September 9, 2013

$203M private financing deal funds Health Center project

Rendering | Submitted
Rendering | Submitted
The rendering of the new UConn outpatient care center, scheduled to open in January 2015.
Photo | Contributed
Gov. Dannel P. Malloy prepares to sign legislation at the UConn Health Center campus in Farmington creating a $200 million fund for small bioscience businesses.
Robert Leary, executive vice president and president of TIAA Asset Management, TIAA-CREF

The UConn Health Center and New York City asset manager TIAA-CREF are expected to announce Monday a unique $203 million private financing deal to pay for construction of a new 300,000-square-foot outpatient ambulatory care center in Farmington.

The funding package — called a credit tenant loan — represents the only private financing that will be used to build out Gov. Dannel P. Malloy's ambitious $840 million Bioscience Connecticut initiative.

The deal also is a departure from how the state traditionally funds its projects — through government bonding — and could be the first step toward more creative public-private financing deals in the future, officials say.

The UConn Health Center (UCHC) sought private financing for the facility because legislation creating Bioscience Connecticut capped the amount of government bonds that could be used to fund the initiative.

"This public-private partnership between the UConn Health Center and TIAA-CREF is a win-win for Connecticut," Malloy said. "A state-of-the-art outpatient care facility will allow the health center to better recruit top talent and address the medical needs of the community."

Under the terms of the deal, TIAA-CREF is providing UCHC a $203 million loan at 4.9 percent interest for 25 years. The funds are paying for construction of the new ambulatory care center. UConn maintains ownership of the building and will pay back the loan through a percentage of the future rent.

"For the lack of a better word, this is basically a construction mortgage," said Jeffrey Geoghegan, UConn Health Center's controller.

Rather than going through a private developer or other third-party, the credit tenant loan gives UCHC the flexibility to construct the outpatient center as it sees fit, to its own specifications, Geoghegan said.

The financing also gives UCHC the ability to control costs on the project by buying in bulk construction materials, patient beds, and heating and ventilation systems to be used by other facilities that are part of the $840 million Bioscience Connecticut build out.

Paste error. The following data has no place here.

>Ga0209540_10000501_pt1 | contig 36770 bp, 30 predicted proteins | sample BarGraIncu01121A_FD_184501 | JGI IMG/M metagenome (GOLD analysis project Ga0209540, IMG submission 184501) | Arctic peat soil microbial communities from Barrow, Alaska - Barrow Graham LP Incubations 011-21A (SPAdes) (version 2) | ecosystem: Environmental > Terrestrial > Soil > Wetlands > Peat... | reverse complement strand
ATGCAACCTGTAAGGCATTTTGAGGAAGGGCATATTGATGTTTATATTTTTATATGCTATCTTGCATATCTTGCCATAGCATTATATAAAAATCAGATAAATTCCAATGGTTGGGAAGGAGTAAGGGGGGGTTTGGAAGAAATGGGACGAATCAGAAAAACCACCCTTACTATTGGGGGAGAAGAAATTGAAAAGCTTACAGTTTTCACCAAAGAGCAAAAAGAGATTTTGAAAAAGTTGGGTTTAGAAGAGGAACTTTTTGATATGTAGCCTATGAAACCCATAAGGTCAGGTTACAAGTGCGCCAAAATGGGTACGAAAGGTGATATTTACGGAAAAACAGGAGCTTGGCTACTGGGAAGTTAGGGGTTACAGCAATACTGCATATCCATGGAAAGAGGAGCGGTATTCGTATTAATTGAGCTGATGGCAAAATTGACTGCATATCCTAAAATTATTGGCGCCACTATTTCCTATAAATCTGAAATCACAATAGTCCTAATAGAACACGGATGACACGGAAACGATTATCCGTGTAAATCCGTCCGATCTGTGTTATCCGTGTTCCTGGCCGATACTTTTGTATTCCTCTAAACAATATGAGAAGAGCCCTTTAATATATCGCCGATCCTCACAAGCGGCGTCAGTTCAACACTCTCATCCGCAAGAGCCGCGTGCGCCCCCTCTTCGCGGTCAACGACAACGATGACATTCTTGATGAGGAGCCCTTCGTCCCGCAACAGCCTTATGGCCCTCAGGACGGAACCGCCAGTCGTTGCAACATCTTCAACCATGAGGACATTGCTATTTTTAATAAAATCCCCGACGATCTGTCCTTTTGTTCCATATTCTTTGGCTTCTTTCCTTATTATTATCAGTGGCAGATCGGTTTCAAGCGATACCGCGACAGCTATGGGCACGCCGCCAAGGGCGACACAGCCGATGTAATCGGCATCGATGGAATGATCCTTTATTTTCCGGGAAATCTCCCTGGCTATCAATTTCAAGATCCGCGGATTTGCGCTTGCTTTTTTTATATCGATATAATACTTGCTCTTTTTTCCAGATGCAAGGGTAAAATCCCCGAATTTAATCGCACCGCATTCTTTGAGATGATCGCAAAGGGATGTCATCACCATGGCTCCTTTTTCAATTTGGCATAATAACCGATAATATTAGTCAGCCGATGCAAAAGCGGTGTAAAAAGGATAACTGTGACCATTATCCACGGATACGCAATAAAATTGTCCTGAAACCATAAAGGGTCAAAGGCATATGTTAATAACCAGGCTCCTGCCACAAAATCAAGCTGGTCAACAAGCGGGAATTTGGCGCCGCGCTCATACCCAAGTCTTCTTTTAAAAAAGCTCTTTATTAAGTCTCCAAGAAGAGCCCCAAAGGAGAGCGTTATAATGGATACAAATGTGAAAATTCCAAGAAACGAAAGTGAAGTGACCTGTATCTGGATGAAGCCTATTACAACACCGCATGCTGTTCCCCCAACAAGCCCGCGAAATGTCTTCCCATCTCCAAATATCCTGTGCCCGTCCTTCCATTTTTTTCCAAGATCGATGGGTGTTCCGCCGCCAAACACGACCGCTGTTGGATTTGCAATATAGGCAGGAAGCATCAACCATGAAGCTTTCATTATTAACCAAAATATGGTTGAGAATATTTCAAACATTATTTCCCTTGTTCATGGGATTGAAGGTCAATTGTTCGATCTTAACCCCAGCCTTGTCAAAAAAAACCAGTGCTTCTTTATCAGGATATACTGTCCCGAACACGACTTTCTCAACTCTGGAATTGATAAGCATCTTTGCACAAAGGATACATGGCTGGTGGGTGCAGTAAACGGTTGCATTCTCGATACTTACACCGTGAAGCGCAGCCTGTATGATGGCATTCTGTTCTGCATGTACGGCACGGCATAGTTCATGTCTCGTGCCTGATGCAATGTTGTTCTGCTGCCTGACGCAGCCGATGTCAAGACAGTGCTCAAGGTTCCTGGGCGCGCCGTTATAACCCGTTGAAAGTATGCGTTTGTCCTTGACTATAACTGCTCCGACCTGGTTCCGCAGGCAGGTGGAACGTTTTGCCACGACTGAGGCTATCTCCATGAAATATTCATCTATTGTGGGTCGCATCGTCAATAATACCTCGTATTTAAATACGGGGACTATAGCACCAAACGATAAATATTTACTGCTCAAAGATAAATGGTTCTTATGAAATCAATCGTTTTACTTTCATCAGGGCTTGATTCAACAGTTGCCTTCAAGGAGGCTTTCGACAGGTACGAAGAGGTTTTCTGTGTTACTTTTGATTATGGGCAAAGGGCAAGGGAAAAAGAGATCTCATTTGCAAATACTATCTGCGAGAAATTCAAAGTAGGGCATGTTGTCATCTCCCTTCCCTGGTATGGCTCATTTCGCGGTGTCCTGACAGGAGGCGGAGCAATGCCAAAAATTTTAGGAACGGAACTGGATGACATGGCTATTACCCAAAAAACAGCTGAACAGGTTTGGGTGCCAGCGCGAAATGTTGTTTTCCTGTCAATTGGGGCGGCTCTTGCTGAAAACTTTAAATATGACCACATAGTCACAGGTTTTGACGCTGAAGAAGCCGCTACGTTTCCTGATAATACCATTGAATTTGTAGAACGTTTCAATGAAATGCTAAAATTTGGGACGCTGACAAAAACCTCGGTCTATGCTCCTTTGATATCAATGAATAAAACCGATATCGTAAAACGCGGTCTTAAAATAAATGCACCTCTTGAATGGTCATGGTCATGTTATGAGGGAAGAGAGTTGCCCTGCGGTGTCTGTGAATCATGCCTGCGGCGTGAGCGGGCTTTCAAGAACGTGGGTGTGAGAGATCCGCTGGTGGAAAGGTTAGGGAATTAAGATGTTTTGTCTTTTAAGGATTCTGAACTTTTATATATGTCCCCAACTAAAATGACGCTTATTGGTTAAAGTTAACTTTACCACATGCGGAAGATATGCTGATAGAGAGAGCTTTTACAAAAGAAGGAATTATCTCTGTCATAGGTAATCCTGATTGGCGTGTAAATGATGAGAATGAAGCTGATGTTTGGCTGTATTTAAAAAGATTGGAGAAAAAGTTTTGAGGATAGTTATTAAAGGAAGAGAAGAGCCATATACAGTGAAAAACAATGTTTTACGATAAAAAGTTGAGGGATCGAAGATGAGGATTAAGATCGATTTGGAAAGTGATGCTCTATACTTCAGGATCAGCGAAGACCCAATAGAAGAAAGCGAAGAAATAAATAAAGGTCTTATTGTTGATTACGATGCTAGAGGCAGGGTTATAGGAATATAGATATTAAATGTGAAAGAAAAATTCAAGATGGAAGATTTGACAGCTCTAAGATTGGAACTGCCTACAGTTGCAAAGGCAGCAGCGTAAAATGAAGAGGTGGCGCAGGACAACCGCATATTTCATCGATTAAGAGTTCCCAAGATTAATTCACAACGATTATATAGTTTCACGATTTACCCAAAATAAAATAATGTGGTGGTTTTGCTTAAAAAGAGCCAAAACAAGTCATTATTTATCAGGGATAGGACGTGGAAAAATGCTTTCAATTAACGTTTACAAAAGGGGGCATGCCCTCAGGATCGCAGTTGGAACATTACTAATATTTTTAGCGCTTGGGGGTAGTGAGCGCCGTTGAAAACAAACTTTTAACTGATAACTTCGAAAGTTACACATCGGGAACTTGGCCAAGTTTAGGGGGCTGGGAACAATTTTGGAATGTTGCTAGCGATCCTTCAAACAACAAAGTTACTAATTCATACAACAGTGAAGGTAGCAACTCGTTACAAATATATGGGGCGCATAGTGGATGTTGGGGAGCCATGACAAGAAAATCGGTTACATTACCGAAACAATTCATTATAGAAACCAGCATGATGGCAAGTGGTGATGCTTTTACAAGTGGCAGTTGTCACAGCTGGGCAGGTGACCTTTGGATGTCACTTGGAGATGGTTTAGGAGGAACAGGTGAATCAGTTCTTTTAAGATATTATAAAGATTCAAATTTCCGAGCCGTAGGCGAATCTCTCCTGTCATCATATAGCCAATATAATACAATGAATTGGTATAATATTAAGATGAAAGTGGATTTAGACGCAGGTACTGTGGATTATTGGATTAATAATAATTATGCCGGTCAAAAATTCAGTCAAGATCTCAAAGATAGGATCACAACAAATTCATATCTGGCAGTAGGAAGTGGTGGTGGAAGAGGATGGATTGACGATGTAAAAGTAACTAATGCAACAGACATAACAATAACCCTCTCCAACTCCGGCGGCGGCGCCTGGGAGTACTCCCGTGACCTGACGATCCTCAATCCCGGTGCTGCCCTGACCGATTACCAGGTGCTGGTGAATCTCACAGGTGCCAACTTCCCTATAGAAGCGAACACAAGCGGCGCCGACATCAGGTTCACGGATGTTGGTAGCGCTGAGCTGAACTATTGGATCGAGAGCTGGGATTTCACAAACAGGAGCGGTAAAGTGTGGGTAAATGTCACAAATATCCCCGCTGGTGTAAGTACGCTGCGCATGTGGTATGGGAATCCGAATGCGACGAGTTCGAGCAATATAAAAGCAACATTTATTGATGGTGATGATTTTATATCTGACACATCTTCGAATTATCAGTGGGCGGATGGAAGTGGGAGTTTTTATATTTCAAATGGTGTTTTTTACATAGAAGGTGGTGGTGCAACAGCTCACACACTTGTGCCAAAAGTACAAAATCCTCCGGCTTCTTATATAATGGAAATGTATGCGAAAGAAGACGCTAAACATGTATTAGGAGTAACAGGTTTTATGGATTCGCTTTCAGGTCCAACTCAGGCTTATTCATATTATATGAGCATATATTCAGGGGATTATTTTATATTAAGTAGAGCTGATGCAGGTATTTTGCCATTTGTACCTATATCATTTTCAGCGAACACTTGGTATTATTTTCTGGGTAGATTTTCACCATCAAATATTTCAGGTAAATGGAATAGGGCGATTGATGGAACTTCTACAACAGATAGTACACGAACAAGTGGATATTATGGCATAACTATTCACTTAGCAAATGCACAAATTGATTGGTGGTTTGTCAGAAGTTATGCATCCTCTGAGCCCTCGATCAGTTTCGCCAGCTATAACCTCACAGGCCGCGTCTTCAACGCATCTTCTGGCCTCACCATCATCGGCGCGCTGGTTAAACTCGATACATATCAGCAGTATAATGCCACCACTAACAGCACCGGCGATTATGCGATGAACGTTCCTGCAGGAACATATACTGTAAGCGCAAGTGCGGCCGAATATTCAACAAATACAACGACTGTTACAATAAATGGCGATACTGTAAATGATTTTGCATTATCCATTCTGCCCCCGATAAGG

"It puts more control back into the health center," Geoghegan said.

The outpatient center will be the third largest part of the Bioscience Connecticut initiative, which also includes renovations to John Dempsey Hospital, new research and lab space, and build out of the Jackson Laboratory research facility.

Most of the initiative, however, is being financed through government bonds. Last year, for example, lawmakers approved $291 million in bonded funds for Jackson Laboratory to add 300 jobs and build their state-of-the-art research center.

Construction on the outpatient care building and parking garages began in January. It will open to the public in early 2015.

Last week Malloy also signed legislation to create a $200 million bioscience fund for innovation in smaller companies.

"We are very excited about the growth opportunities that the new outpatient care building will afford our faculty practices and clinician-researchers," said Frank Torti, executive vice president for health affairs at the UConn Health Center, and dean of the UConn Medical School. "The building will enable us to transform our medical practices and clinical programs so that we can provide the best possible quality and service to patients and their families for many years to come."

The credit tenant loan is a relatively new financing mechanism that provides more control to public agencies in public-private projects, said Robert Leary, TIAA-CREF's executive vice president and president of TIAA-CREF Asset Management. TIAA has done several of these deals before, mostly in New York and New Jersey, although the company does have four others with nonprofit and corporate clients in Connecticut.

"It is something that is attractive to us from an investment perspective," Leary said. "This strengthens and deepens our commitment there."

Leary said the financing package is attractive because it gives UConn quick and easy access to a large amount of money to do what they want to do. "They know upfront that they've got the financing, and they can space out the payments," he said.

TIAA is a financial services company with $523 billion in combined assets under management, including $10 billion for 73,000 Connecticut residents and $1 billion in state of Connecticut retirement assets. The firm has offices in Hamden and Stamford and more than 350 institutional clients in Connecticut.

The firm's size, Leary said, gives them the ability to underwrite UCHC's entire $203 loan, so they did not have to get other financiers involved.

"They came up to the plate and did the whole financing themselves," Geoghegan said of TIAA-CREF. "It made the deal incredibly smooth."

In other scenarios, when there are multiple financers and third-party developers, drafting contracts and agreeing on terms can be a long drawn-out process, Geoghegan said, where everyone gives their input, often diluting the final product.

Aside from the control, the deal with TIAA was attractive because terms of the private financing were so good, Geoghegan said.

"The rates were so low at the time, it was very advantageous for us to do this," Geoghegan said.

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